Monday, 28 February 2011

What's Wrong With The Way We Write Software?

Lately, I've realized that when discussing "what's wrong with the way we write software?", that I've been starting out on the wrong foot. The clue is in the question: there's not really that much wrong with the way we write, it's all to do with the way we design. (Caveat here: I've been drafting a post about what's actually wrong with the way we literally write software too, so we're not completely off the hook.)

This shift in viewpoint is coupled to another misnomer about software development that we regularly need to challenge our business sponsors on:
If you're not typing, you're not developing
This has been covered very well by various authors, so I won't go into it (but if you need some ammunition, then read up on it - I wish I could readily remember where the best starting point would be).

It has been said that one of the original flaws in the emergence of the field of "software engineering" was to compare the act of creating software to the act of production in other engineering disciplines. This has since been recognised as not the case, and that in fact our production/assembly/manufacturing/building cost is practically nil and almost entirely error free, because it's just compiling, linking and deploying the software. (OK, deployment of some software has its challenges, but if we imagine the simple case of uploading a package to your website for people to purchase and download, then it's pretty trivial.) The act of writing software is of course the design process, as the code is effectively a detailed specification of the program that the compiler turns into executable code.

So why do we still talk about "writing" software? I suppose it may be because most people tend to design at least partially "on screen". I've met few people who design without the use of at least some skeleton code, to allow them to sketch out the way interfaces might look, or look for creative solutions in the way they might put together some template code for instance. It's pretty hard to purely "think about" some aspects of software design at the detailed technical level, because we're not very good at holding the full problem in our heads, and we're pretty rubbish at remembering language specifications in sufficient detail to get it right without having to type it out at least once. The detailed job of assessing some facets of technical design is after all best left to the compiler.

However, it's said that our creativity could benefit from freeing ourselves from our monitors and keyboards and using other media and involving all of our senses (see Pragmatic Thinking and Learning for some good ideas here). Time at the white board, sticky notes, paper cut-outs, Lego bricks, even role playing all have a place here. (I found that some paper cut-outs of a mouse pointer, some icons and basic graphics components were of great help in designing a new interaction idea lately).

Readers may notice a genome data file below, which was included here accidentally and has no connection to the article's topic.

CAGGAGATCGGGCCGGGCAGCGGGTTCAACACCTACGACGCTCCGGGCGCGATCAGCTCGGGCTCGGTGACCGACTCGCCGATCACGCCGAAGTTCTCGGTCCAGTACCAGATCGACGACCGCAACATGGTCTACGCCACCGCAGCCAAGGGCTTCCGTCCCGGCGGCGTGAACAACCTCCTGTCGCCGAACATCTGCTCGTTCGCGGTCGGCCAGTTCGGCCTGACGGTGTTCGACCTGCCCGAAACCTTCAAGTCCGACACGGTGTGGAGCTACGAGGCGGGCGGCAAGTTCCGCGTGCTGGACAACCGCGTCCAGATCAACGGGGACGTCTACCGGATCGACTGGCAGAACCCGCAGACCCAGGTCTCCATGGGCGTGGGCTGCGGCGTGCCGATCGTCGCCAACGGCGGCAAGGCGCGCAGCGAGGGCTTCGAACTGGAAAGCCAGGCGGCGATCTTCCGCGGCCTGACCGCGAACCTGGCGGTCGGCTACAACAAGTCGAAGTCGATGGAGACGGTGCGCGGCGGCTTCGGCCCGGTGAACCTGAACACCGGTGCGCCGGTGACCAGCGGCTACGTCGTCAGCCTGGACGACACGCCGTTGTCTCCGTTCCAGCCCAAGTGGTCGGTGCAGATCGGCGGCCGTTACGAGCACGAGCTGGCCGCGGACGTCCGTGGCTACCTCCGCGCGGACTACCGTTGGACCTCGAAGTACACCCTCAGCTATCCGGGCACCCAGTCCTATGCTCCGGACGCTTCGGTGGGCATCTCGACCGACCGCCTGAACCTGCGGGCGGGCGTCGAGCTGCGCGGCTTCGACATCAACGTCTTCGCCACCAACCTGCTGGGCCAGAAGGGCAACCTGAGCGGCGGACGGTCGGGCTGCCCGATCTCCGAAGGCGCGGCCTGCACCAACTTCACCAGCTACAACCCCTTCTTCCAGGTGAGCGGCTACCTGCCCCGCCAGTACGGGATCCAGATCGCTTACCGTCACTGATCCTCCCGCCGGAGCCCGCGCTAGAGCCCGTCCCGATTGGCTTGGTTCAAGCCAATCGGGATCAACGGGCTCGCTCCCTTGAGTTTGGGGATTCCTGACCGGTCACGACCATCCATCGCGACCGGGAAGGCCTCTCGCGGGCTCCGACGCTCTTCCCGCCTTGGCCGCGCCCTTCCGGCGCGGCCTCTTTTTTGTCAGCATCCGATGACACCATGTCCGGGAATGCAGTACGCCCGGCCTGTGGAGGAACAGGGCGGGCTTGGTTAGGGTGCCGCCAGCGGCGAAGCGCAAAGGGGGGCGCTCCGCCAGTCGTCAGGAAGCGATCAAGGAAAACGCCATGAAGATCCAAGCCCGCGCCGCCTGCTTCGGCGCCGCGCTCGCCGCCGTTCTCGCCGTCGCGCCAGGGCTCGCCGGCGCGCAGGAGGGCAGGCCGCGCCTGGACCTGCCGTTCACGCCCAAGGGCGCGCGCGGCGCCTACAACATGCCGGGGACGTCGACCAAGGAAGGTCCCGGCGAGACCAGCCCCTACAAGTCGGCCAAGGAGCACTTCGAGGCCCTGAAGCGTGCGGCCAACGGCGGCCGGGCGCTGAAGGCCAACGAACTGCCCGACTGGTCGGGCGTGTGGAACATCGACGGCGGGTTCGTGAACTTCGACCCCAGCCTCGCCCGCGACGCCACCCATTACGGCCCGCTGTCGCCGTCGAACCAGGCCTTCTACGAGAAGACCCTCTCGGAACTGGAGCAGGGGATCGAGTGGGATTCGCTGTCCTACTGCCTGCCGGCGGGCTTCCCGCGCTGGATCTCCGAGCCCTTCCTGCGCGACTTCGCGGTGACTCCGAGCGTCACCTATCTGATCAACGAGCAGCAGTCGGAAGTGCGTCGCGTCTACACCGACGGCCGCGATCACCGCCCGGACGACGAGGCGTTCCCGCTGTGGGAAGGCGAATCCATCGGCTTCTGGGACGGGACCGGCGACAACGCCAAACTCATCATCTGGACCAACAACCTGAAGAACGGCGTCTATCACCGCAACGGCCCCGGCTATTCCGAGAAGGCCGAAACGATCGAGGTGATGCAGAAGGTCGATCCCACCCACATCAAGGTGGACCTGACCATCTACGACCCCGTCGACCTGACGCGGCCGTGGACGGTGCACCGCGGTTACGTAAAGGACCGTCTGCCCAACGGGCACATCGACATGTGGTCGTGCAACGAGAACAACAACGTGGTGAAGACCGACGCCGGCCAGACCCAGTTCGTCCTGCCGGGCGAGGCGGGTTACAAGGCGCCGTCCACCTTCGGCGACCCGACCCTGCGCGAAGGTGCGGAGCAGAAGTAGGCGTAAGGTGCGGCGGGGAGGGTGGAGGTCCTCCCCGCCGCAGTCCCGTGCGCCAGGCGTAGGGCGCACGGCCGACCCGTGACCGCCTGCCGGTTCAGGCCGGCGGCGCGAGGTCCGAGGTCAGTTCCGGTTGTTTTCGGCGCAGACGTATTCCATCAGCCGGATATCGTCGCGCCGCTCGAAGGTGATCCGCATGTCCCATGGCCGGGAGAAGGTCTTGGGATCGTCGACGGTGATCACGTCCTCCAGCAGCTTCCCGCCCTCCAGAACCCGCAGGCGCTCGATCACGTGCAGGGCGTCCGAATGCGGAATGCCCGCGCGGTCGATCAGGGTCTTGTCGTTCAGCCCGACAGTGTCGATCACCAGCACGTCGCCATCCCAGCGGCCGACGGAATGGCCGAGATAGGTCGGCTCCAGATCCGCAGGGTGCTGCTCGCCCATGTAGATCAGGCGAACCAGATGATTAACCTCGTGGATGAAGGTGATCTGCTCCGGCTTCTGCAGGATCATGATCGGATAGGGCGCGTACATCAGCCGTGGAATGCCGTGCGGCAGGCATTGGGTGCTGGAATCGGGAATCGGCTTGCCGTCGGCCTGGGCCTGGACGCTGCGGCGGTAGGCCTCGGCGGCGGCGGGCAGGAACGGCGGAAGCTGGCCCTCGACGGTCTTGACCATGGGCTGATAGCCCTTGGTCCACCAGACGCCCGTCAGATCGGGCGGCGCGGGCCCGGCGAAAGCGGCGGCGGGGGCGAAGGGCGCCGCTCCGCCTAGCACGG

I perhaps digress from the main point here, so lets try and get back to it. I can see - in my way of thinking about it at least - that making the conscious decision to stop talking about writing software, and instead talking about designing it could have a profound impact on how effective this process is. The reasons are intrinsic and extrinsic to the development activity:

  • Intrinsically, we can be more creative in design and perhaps more productive if we release ourselves from the idea of developing software purely in text, at our screens. Free your mind and the rest will follow, as the song goes: let your creative, non-logical side in on the act and you'll double the brain power available, not to mention, maybe enjoy yourself a little more.
  • Extrinsically, if those around us understand the process as one of design, (but with the necessary and quite mundane constraint that it is translated into code to be compiled), then they may be better placed to support us in this activity. Fundamentally, the idea that "thinking time" is more important than "typing time" can germinate more easily, and also, supporting resources and activities might become more available.
  • Moreover, perhaps we can more readily engage non-developers in the technical design process if it is more accessible: product managers, analysts, UI designers, testers, support staff, technical writers and so on. If the design meeting is Lego and playing cards, then there's no barrier to inclusion, as almost everyone can get on board with these sorts of design metaphors.

If we shift to talking about designing software, then perhaps even the tools we use might change. An IDE who's primary form of interaction is a UML diagram, dependency management tools that simply involve changing an "efferent arrow" to an "afferent arrow" (and do the necessary dependency inversion under the hood for you), containers that really look like containers, who knows. One thing's for sure though, if we encumber ourselves with the dogma that we must carry on typing at all costs, then even if some mysterious benefactor chooses to create these tools for us, we might miss them.

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